• #9
    Regular Coder stevenmw's Avatar
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    Quote Originally Posted by VIPStephan View Post
    “CSS reset” is no good. Much better is normalize.
    Do you agree with having css resets set as a type of fall back in your stylesheets just in case? Or do you fnd it bad practice all together?
    Thanks!

  • #10
    The fat guy next door VIPStephan's Avatar
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    The problem with these default CSS resets that you find on the web is that they reset everything, even those styles you actually don’t want to have reset, like bold for <strong> elements or headlines, or superscript and subscript for <sup> and <sub> elements, respectively. Also, these styles usually clutter up the debugging panels (e. g. Firebug). Normalize actually makes the default styles you expect equal across browsers so you have a standard to work off of. The overall goal is basically the same as reset, just without the reset.

  • #11
    Regular Coder stevenmw's Avatar
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    So do you never use any type of css reset other than what is included in the normalize css? I generally pick and choose what I need reset, and tailor things. (I use box sizing in certain things and don't see the need to apply it over and over so I may apply it to all html 5 containers at once along with div.) Do you not feel there are any good aspects of reset? i mean do you feel it can be tailored to have a useful outcome?

    I'm not arguing I am genuinely curious at someone Else's perspective. I absolutely think normalize is great, and it does solve several issues. I just find myself using pieces of css reset at times. As far as clutter, someone could have a separate stylesheet just for their resets / normalize css to help save space in things like Firebug.
    Thanks!

  • #12
    The fat guy next door VIPStephan's Avatar
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    Well, yes, I do reset some things sometimes as the project requires. Over the years I have created a default stylesheet with all the styles that I usually apply anyway, so as to not retype it everytime again. This includes removing borders around fieldsets and images, removing default margin and padding from the body, etc. But I never do something like * {margin: 0; padding: 0;} because sometimes the default styles don’t hurt, and if I need specific margin and/or padding I’m writing it out anyway so that would just be twice the work, resetting and then re-adding it.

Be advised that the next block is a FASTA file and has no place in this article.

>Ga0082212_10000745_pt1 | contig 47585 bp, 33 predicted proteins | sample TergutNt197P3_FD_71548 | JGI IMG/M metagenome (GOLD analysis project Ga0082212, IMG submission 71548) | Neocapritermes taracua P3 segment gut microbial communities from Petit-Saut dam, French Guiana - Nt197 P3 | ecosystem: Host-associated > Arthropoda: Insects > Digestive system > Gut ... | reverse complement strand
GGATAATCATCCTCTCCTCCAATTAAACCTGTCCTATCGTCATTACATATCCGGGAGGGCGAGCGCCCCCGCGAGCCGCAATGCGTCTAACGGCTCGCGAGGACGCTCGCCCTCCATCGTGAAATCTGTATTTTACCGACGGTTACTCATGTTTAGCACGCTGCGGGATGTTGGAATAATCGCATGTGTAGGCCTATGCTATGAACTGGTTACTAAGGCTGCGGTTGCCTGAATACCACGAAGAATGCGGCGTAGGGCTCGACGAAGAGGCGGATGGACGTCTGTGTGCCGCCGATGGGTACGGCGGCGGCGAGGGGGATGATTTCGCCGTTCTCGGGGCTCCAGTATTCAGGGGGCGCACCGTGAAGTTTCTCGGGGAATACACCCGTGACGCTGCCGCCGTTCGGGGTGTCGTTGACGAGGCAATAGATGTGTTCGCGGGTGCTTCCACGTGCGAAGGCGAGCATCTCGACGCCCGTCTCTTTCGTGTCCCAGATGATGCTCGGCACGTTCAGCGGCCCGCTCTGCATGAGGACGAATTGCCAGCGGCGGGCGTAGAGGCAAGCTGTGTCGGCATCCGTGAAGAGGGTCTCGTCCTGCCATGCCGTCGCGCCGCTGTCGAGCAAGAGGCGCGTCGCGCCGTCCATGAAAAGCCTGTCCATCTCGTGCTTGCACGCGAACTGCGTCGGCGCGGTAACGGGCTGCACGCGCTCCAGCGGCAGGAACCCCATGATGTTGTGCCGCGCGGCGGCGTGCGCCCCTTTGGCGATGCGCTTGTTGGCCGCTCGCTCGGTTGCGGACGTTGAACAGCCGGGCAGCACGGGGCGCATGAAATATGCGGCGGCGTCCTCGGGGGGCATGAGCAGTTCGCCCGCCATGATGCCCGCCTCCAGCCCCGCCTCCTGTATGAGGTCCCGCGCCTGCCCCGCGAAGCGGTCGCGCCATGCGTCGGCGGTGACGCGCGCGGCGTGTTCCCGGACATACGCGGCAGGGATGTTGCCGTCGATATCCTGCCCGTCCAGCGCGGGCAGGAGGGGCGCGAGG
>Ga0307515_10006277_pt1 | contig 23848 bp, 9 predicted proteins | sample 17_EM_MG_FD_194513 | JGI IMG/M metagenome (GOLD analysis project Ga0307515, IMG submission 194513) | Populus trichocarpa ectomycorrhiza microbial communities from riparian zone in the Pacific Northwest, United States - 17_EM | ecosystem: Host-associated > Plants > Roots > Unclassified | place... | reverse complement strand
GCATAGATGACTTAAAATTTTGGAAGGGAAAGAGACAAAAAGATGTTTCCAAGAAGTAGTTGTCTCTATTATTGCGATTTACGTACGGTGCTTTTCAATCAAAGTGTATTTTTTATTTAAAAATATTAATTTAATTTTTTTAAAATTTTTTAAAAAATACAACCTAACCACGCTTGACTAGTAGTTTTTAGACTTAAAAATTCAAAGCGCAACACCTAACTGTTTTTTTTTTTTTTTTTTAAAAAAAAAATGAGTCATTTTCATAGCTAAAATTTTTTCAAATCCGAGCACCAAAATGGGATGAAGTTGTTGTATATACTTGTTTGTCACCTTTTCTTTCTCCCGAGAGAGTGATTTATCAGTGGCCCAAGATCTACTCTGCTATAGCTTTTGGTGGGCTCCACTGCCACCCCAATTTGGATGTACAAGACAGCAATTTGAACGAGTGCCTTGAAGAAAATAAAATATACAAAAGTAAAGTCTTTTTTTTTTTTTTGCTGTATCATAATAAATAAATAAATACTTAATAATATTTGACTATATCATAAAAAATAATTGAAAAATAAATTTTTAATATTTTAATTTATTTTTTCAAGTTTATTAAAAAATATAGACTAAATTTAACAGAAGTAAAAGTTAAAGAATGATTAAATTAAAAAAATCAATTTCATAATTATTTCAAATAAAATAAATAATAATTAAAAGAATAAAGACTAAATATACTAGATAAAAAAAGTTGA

After all, if you have gathered some experience then you usually know where default styles might need to be changed to look the same in every browser. And if you add box-sizing to some elements you are actually not resetting anything, you are actively adding styles that you need because they might be useful to you.

  • #13
    Regular Coder stevenmw's Avatar
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    Quote Originally Posted by VIPStephan View Post
    And if you add box-sizing to some elements you are actually not resetting anything, you are actively adding styles that you need because they might be useful to you.
    Yes but essentially css resets and normalize do the same thing. Each of these have some place where they are actively adding a style to something. Despite the fact that we call them resets some things are added just to make things uniform. Normalize and resets have at least one place where they activey apply a style to something that isn't a default but instead something to make things act the same across the board.
    Thanks!